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Local News

  • City Council considers zoning amendments

    The Shelbyville City Council will move forward with a zoning text amendment at its meeting on Thursday at city hall, 315 Washington Street, and will take into consideration some suggestions from the Triple S Planning Commission.

    Shelbyville City Attorney Steve Gregory said the council plans to drop the proposed changes that would allow distilleries in Limited Interchange (X-1) and Commercial (C-4) districts, and instead will focus only on the Agricultural (A) district amendment.

  • SCPS accuses employee of theft

    Shelby County Public Schools has turned over information to the Kentucky State Police and the Commonwealth Attorney’s office to investigate fraud and embezzlement of school district funds.

    Shelby County Public Schools Superintendent James Neihof expressed his belief that investigators have gathered enough information to charge district Payroll Manager Benita Anglin, a 15-year employee with Shelby County Public Schools, with payroll fraud.

    He declined to note the amount taken or the method used to cover up the transactions while the investigation continues.

  • Former sheriff dies at 77

    Law enforcement community mourns passing of Harold Tingle

    The flag that was lowered to half-mast at the Shelby County Courthouse Friday was not the only honor accorded to former Sheriff Harold Tingle who died that morning from complications from a recent injury.

    The truest honor was the legacy he left behind, said Shelby County Sheriff Mike Armstrong.

    “I look around me and I see a little bit of him everywhere,” he said. “He has left his stamp on this community, and the stamp will stay.”

  • Former sheriff dies at UofL

    Former Shelby County Sheriff Harold Tingle died Friday morning from complicaitons from a fall a couple of weeks ago.

    Tingle, 77, passed away at the University of Louisville Hospital, where he had been taken since his injury, which had left him paralyzed.

    He is survived by his wife, Katherine, and his brother, Joe.

    Tingle was sheriff from 1990 to 2002.

    Sheriff Mike Armstrong, who took office in 2003 after being elected in 2002 when Tingle retired, said that Tingle was a role model for a lot of young officers, including himself.

  • Charges in jail fight could come next week

    Assault charges could be forthcoming next week in connection with a physical altercation at the Shelby County Detention Center in March that left one inmate fighting for his life, police say.

    Shelby County Sheriff’s Detective Jason Rice said that at the request of Shelby County Commonwealth Attorney Laura Donnell, he will present the case to a Shelby County Grand Jury on Wednesday.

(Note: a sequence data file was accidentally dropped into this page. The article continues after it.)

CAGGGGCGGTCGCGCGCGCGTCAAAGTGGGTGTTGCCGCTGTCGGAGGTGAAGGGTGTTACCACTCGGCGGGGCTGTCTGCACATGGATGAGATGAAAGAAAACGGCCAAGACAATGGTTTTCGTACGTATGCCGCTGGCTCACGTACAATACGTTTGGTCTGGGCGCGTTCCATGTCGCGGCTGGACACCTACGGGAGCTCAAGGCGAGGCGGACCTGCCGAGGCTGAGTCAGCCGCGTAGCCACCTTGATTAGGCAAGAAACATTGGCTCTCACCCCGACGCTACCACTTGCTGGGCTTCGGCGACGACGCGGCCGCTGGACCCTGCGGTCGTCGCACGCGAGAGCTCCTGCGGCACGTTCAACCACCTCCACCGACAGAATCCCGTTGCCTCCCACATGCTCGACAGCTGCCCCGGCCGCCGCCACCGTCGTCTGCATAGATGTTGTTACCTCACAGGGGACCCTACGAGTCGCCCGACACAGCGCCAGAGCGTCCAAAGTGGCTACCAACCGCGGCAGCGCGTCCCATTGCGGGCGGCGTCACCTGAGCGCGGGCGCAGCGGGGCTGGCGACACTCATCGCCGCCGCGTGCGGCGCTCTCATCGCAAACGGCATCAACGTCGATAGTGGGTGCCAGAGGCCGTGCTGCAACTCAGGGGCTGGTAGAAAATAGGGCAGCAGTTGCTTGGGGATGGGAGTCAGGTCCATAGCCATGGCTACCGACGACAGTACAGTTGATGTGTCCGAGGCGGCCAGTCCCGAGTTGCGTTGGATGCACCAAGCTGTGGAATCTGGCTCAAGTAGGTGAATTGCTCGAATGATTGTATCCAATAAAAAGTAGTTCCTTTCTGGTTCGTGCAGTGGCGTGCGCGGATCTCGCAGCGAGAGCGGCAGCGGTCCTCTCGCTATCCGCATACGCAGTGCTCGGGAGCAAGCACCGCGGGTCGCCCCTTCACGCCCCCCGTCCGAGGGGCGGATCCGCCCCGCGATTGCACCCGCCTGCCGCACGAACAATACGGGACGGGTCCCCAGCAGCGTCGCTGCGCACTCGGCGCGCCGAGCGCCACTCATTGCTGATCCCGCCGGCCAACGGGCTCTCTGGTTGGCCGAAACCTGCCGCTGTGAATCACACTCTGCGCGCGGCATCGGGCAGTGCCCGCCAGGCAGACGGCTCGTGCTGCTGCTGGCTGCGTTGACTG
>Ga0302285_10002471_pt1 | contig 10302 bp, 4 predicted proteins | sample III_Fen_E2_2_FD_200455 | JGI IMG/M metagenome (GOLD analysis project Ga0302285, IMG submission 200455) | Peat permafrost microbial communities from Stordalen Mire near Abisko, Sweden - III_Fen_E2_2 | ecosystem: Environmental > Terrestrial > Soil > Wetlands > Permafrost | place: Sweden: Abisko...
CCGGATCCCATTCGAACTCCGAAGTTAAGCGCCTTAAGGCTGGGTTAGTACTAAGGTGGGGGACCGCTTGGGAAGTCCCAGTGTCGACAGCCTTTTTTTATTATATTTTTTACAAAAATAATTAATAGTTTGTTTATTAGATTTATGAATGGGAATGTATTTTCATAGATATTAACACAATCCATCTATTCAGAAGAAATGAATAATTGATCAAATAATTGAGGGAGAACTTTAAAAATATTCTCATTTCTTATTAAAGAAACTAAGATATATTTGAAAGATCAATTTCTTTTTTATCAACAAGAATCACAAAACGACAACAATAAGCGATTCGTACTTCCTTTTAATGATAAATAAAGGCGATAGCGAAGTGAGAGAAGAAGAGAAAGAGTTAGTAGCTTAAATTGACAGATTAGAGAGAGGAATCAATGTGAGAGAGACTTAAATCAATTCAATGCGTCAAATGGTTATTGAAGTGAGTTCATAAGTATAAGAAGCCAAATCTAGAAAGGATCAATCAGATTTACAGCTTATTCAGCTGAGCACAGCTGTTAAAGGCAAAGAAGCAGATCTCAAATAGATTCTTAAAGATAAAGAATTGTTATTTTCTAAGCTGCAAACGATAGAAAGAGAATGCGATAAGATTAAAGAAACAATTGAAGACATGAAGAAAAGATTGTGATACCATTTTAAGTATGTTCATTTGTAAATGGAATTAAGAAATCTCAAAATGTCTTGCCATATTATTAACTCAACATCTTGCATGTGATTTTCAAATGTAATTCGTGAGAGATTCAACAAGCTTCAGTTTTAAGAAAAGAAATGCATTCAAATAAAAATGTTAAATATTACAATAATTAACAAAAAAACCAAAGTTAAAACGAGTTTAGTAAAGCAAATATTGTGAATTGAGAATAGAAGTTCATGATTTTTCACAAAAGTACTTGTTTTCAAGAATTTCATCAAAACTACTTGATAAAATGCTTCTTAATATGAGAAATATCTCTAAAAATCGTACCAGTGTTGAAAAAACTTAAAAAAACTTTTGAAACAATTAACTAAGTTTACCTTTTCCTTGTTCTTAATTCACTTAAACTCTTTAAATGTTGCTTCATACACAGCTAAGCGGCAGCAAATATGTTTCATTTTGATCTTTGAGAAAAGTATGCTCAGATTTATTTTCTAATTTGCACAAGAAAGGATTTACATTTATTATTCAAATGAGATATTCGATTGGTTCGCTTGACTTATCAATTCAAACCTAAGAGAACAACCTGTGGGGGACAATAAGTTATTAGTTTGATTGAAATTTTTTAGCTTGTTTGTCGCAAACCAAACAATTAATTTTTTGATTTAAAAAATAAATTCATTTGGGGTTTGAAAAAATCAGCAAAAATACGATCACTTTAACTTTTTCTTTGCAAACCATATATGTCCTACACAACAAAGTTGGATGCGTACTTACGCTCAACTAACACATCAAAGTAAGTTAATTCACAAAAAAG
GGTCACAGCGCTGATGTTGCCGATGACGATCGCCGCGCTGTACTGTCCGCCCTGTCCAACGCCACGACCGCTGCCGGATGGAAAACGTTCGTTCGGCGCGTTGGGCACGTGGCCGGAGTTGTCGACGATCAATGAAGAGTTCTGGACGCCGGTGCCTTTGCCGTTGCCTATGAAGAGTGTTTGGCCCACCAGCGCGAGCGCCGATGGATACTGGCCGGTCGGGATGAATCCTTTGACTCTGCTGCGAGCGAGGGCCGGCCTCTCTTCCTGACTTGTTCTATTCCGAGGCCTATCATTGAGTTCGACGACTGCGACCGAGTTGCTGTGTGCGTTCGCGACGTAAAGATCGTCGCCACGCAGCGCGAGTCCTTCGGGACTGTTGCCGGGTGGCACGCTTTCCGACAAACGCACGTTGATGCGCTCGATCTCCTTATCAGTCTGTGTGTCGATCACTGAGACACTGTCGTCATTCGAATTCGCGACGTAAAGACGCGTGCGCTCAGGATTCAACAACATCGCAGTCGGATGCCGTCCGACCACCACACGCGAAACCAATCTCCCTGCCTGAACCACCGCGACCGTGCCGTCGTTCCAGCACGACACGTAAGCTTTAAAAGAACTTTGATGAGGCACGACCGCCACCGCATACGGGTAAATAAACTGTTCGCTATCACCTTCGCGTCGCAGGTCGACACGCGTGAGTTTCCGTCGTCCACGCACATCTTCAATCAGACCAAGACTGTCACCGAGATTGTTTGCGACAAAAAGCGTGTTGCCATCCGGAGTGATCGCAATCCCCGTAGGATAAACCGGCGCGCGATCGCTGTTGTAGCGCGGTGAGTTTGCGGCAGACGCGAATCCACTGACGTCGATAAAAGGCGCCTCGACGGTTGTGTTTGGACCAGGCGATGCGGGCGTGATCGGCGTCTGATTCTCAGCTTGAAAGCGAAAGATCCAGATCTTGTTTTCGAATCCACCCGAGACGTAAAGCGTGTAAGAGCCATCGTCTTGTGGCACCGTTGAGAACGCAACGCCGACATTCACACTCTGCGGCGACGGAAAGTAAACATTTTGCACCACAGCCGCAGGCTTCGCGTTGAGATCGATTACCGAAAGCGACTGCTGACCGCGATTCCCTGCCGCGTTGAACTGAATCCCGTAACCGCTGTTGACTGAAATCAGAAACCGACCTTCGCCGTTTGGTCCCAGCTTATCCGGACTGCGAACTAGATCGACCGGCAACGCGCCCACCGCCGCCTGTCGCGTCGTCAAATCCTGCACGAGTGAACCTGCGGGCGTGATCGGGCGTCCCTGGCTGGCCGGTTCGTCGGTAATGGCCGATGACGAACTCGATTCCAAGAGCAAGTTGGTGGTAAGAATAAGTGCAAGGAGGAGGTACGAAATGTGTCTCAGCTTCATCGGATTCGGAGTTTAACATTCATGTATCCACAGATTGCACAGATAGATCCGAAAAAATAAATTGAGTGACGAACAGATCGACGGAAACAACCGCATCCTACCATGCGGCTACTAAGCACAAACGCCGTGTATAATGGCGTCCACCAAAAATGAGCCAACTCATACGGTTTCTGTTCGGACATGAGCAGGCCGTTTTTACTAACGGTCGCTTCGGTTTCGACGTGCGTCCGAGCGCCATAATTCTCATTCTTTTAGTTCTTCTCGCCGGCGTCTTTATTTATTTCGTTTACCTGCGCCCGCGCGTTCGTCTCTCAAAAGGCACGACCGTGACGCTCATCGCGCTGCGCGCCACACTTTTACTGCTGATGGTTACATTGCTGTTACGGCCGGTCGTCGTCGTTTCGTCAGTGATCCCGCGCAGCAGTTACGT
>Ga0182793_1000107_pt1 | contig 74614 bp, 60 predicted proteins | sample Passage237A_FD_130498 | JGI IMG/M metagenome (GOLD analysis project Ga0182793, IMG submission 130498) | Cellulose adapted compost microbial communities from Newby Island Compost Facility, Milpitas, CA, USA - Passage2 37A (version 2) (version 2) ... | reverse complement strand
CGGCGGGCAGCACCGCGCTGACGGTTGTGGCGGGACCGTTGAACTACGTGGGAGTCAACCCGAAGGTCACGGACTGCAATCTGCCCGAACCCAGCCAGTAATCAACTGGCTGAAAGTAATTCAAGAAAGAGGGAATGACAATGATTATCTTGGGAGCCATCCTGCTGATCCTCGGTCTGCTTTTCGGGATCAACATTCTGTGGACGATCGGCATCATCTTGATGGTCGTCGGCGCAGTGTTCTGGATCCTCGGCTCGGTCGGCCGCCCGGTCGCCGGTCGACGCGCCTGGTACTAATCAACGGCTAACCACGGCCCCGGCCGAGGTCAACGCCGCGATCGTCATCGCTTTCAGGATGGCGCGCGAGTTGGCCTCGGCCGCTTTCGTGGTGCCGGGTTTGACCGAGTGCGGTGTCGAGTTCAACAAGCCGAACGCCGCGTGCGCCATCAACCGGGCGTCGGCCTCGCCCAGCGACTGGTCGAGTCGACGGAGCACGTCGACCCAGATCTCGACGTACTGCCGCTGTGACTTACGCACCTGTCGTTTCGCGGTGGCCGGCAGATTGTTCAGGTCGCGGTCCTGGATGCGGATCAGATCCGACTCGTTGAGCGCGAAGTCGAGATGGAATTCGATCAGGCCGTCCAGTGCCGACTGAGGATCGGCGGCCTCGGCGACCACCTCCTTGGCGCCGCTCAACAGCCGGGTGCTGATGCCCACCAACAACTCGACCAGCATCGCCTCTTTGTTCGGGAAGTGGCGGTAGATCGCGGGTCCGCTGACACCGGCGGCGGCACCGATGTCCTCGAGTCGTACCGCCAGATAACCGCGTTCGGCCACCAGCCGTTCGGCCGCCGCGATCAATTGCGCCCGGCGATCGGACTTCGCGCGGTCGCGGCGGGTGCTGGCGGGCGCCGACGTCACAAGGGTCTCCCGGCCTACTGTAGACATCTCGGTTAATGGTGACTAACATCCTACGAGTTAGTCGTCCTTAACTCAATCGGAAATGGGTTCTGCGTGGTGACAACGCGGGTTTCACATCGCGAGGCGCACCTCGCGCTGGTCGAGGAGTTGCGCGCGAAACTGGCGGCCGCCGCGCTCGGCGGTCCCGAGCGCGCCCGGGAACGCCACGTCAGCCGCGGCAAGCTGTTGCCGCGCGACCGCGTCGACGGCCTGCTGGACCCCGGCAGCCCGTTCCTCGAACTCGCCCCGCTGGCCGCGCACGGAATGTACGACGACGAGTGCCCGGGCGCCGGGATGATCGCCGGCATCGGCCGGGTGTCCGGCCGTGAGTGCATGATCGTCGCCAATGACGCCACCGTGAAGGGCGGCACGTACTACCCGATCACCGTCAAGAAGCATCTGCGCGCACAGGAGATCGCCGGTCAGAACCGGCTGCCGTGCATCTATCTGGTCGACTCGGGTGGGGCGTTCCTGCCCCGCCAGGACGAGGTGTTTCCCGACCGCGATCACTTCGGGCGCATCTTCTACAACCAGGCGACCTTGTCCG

“I do have a subpoena to go to the grand jury next week, Wednesday, to see if they will indict him [assailant],” he said.

  • Fundraiser for homeless is Saturday

    Fundraiser for homeless

    WHAT:Yard sale fundraiser

    WHEN:May 31

    WHERE:Clear Creek Park Amphitheater

    TO HELP:Contact Shawn Morris at 502-232-1270

    An event scheduled for Saturday at Clear Creek Park to help raise money for the homeless needs a little boost, said its organizer.

  • Global distillers to locate in Shelby

    Diageo, the No. 1 spirits producer in the world, announced Thursday its intention to invest an estimated $115 million over three years to build a 1.8 million proof gallon distillery, capable of 750,000 9-liter cases, and six barrel storage warehouses in Shelby County.

    The company sent out a press release that corresponded closely with the release from the Kentucky Economic Development Finance Authority announcing the preliminary approval of $4 million in tax incentives.

  • NEWS DIGEST: May 30, 2014

    Toyota Georgetown plant

    reaches 10-millionth vehicle

     

    Almost 26 years ago to the day, Wil James said Thursday, Toyota Motor Manufacturing, Kentucky turned out its first Georgetown-made Camry.

    Recently, the plant assembled its 10 millionth vehicle, a 2014 Camry hybrid that was placed alongside that first Camry to mark a milestone, the Georgetown News Graphic reported.

  • Hometown Manor seeks volunteers

    Cornhole and pizza parties may not be the first thing you associate with an assisted living community, but according to Michael Berg, the executive director at Hometown Manor in Shelbyville, they like to “look beyond bingo.”

    Hometown Manor, a community that serves just 11 residents, cares for “those people that shouldn’t be alone in their homes, but are not ready for a nursing home,” Berg said.

    The small community is currently seeking volunteers of all ages to assist in a variety of activities and services.

  • SCPS graduations

    Saturday, May 31 will mark the end of a 12-year journey for 465 high school seniors.  The years of struggling with grades, teachers, homework, friends, boyfriends and girlfriends are coming to an end as they close this chapter in their lives and begin a new one.